The Case of the Cryptic Crinoline (Enola Holmes Mysteries, #5)The Case of the Cryptic Crinoline by Nancy Springer
My rating: 3 of 5 stars

The Case Of The Cryptic Crinolene is the fifth book in its series, but the story is sufficiently self-contained that it didn’t really matter I hadn’t already read the previous four. Enough back story is explained that I soon caught up.

The young adult adventure is set in the late 1800s. It seems pretty accurate historically – was SOS used that early? – and imparts a strong sense of the period and its social attitudes. Although obviously there is some steampunky unrealism in that the young Enola would not have been treated with the equality she frequently enjoys, this does not detract and the tale would be much the poorer with total realism!

I was a little concerned that Sherlock’s little sister was purely a marketing device and I still don’t feel that this ‘connection’ to the famous character is particularly beneficial. Enola is a great character in her own right and doesn’t need the overshadowing. Mrs Tupper is fun and the portrayal of Florence Nightingale is interesting, but other surrounding faces seemed two-dimensional.

The mystery itself has good pace and, as enthusiastically read by Katherine Kellgren, makes for an entertaining listen. It is detailed enough to maintain interest and does not overstay its welcome. I hope Enola’s other Cases are on audio too.

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Thursday 21 August 2014

I've been given a beetroot!

Which isn't something I get to say every day! Big thanks to Maisie-at-work for the gift from
her allotment. I'm looking forward to the eating of it in my salad lunches next week.

For anyone else who’s counting as well, I’m down to just ten working days to go already! I am a tiny bit torn as I’m enjoying Procurement and my colleagues seem to appreciate me. I got a lovely email earlier in the week from Alison-upstairs which really made my day: “Thanks so much for all your help Stephanie. I shall miss you when you go.” Alison is working on the Pevensey Food and Wine Festival and the Coast and Country Walking Festival, both of which look fun btw and we’re planning to be at the Food and Wine one on the Saturday. The Cajun Dawgs are playing around lunchtime!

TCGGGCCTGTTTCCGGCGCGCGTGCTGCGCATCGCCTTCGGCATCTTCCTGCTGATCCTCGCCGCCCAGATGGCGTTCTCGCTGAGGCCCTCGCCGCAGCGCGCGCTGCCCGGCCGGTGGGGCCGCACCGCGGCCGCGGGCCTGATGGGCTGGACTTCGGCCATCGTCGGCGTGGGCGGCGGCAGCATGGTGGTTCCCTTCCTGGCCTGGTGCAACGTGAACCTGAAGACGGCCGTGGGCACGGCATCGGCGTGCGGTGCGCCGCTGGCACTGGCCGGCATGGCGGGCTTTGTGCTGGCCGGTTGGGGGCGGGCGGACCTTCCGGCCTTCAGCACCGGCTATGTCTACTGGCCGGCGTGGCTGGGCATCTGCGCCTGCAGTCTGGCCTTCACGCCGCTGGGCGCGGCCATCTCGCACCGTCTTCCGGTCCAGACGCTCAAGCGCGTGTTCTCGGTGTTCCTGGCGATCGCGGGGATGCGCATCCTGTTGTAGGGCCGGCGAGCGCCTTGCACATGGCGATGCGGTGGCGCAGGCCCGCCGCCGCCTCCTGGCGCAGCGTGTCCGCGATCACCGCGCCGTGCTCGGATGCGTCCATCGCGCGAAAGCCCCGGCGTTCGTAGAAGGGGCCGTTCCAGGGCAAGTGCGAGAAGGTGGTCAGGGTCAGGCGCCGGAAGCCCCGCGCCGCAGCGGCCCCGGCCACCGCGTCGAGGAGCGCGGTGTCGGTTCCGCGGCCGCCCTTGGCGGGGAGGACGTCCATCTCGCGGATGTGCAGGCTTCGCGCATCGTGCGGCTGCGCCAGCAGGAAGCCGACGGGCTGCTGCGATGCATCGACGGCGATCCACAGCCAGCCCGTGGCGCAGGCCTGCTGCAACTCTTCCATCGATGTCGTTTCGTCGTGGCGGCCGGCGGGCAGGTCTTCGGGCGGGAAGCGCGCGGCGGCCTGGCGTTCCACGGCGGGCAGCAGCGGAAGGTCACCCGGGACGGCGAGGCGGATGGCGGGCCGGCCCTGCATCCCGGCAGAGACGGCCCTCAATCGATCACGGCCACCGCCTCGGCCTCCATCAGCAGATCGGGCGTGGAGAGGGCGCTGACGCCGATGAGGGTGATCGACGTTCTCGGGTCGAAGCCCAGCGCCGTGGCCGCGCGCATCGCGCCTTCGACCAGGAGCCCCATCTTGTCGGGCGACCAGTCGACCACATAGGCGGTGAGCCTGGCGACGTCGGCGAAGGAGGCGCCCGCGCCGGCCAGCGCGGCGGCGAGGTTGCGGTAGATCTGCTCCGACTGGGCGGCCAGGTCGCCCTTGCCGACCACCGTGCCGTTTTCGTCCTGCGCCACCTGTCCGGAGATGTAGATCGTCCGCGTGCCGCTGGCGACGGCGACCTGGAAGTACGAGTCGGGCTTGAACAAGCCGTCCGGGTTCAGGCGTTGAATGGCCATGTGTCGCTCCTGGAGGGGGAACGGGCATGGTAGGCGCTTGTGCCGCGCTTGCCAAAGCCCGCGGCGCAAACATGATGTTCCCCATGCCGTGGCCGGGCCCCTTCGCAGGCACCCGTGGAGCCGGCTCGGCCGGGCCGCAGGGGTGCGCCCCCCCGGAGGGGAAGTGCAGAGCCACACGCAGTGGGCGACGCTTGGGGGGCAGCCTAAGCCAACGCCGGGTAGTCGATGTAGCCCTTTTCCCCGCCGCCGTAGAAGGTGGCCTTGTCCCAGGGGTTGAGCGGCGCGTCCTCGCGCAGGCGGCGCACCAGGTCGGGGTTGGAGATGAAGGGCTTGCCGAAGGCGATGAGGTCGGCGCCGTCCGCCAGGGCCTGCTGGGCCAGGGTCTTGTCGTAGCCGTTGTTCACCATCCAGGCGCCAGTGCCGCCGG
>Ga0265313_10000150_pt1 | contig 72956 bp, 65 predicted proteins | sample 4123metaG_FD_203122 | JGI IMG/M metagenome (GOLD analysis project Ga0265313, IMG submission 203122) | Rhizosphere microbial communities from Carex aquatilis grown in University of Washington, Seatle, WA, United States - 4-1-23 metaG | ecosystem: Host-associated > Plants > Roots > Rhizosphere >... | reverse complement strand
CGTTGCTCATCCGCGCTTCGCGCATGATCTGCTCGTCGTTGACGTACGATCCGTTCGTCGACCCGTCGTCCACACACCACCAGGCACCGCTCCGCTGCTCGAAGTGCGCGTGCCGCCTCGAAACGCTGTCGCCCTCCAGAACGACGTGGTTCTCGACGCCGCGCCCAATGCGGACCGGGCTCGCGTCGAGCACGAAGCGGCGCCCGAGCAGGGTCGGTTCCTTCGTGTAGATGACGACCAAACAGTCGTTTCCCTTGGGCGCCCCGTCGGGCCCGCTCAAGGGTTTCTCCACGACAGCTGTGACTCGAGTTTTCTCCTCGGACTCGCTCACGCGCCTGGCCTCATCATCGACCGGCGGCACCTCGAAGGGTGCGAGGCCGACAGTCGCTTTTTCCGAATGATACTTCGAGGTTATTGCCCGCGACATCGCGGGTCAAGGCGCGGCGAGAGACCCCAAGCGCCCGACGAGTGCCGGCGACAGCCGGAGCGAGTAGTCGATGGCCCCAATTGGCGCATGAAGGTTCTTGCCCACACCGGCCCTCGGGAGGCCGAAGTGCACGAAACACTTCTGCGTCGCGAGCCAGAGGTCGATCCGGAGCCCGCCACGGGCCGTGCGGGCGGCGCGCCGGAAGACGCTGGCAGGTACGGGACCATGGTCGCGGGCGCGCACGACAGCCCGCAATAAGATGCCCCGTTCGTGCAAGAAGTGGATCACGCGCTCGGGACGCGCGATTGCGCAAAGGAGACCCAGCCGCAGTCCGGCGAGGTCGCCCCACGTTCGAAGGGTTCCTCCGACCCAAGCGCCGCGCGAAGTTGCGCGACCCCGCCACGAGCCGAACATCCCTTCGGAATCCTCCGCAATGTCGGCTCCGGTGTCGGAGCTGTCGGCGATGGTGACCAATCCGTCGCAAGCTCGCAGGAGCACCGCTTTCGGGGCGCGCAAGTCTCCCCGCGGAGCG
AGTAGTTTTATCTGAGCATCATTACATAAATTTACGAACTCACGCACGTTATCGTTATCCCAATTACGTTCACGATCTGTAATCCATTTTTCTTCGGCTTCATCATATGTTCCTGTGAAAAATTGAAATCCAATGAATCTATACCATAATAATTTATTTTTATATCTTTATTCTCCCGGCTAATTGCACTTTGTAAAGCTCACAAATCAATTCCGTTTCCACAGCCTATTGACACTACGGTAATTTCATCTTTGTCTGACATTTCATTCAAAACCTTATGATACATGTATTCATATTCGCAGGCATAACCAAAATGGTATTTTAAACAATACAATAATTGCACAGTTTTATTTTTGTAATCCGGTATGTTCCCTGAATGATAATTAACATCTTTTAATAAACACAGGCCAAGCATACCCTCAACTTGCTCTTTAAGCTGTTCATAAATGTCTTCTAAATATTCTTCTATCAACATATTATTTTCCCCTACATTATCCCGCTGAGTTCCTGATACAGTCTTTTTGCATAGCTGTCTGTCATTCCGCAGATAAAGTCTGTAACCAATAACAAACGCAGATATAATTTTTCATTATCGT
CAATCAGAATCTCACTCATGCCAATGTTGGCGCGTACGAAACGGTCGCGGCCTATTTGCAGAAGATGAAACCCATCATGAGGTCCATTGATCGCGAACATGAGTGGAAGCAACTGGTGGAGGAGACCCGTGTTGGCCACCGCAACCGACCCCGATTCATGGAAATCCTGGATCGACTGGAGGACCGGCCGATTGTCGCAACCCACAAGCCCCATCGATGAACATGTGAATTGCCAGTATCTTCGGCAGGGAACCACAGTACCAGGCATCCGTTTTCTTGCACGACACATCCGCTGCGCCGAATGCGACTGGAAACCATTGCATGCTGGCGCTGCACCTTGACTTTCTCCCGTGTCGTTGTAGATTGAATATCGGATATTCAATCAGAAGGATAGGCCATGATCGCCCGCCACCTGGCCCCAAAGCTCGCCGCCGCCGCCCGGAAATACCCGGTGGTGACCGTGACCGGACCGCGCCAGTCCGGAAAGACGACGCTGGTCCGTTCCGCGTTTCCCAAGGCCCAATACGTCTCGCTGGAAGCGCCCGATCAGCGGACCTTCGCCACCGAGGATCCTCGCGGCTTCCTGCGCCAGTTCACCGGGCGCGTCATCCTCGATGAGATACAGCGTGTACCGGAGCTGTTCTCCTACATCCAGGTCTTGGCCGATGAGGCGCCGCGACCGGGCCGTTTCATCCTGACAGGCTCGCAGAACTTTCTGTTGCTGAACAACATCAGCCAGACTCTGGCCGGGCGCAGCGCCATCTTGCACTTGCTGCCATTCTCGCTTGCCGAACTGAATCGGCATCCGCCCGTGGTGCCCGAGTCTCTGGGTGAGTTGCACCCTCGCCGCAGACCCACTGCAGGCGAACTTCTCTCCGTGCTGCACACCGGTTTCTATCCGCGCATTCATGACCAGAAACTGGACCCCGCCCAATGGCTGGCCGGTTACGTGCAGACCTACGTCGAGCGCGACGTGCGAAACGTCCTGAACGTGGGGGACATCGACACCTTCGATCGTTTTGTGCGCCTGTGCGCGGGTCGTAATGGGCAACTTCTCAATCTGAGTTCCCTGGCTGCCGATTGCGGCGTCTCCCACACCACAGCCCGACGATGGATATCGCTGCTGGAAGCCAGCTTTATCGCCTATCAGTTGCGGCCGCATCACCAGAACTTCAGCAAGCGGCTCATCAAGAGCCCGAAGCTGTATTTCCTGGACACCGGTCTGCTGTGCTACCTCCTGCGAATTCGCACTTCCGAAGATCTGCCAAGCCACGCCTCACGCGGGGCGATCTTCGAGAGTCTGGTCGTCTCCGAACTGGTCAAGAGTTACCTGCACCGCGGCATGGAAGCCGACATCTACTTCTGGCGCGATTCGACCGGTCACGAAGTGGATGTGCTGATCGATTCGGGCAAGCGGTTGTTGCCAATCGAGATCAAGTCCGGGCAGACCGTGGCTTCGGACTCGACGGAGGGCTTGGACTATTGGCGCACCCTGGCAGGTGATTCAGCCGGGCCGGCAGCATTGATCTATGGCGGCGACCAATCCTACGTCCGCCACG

Alison’s comment reminded me of one of the themes in Cmdr Chris Hadfield’s autobiography, An Astronaut's Guide to Life on Earth. You might remember I listened to this on Audible a few months ago. He spoke of aiming to “be a zero” in any team situation; the options being to be a minus-one (causing more work than you do), to be a zero (neutral), or to be a plus-one (always positively contributing to the team). Obviously actually being a plus-one is the ideal, but Chris gives great examples of when his over-enthusiastically striving for this led to generally being a PITA to colleagues! Now he believes that aiming for zeroship is the most effective way to work and his explanation is inspiring. The best impressions can often be made without rocking the boat. Hopefully my colleagues will remember me as a zero too!

Monday 18 August 2014

Closing the musical circle

Blues skies again after the rain
Dave played guitar regularly at the Six Bells Folk and Blues Club and at White Horse Folk amongst others up until a couple of years ago and it was due to these Sussex folk club gatherings that we initially found each other. At the beginning, I was nervously singing a cappella and Dave is an amazing guitarist so a mutual friend suggested we make sweet music together! I gave up on the singing fairly soon afterwards – too scary! – but some eleven-and-a-half years later, our relationship is still going strong. Awww!

I mention this because were invited to an unusual party yesterday which was also attended by several friends who have been around since ‘the beginning’. The party was unusual for two reasons: firstly because the hosts, our friends Simon and Lesley, rarely give big parties; and secondly because the venue was a dramatic Moroccan-style marquee erected in their paddock. (The ponies were relegated to a corner of their normal space, but didn't seem to mind too much!) For me, the event seemed particularly apt as the closing of a circle, this part of our lives being marked by similar music and company to its inception. We weren’t sure who would be there but as it turned out, we were given the chance to say our goodbyes to people we might not otherwise have seen before we departed. Dave hardly left the stage for the first couple of hours. He was in demand to accompany others and I was so proud seeing and hearing him play.

Dave Greene and Simon Watt playing the marquee

Monday 11 August 2014

Spiced poached pears recipe

I mentioned our never-ripening pears a few posts ago and, in order to prevent them being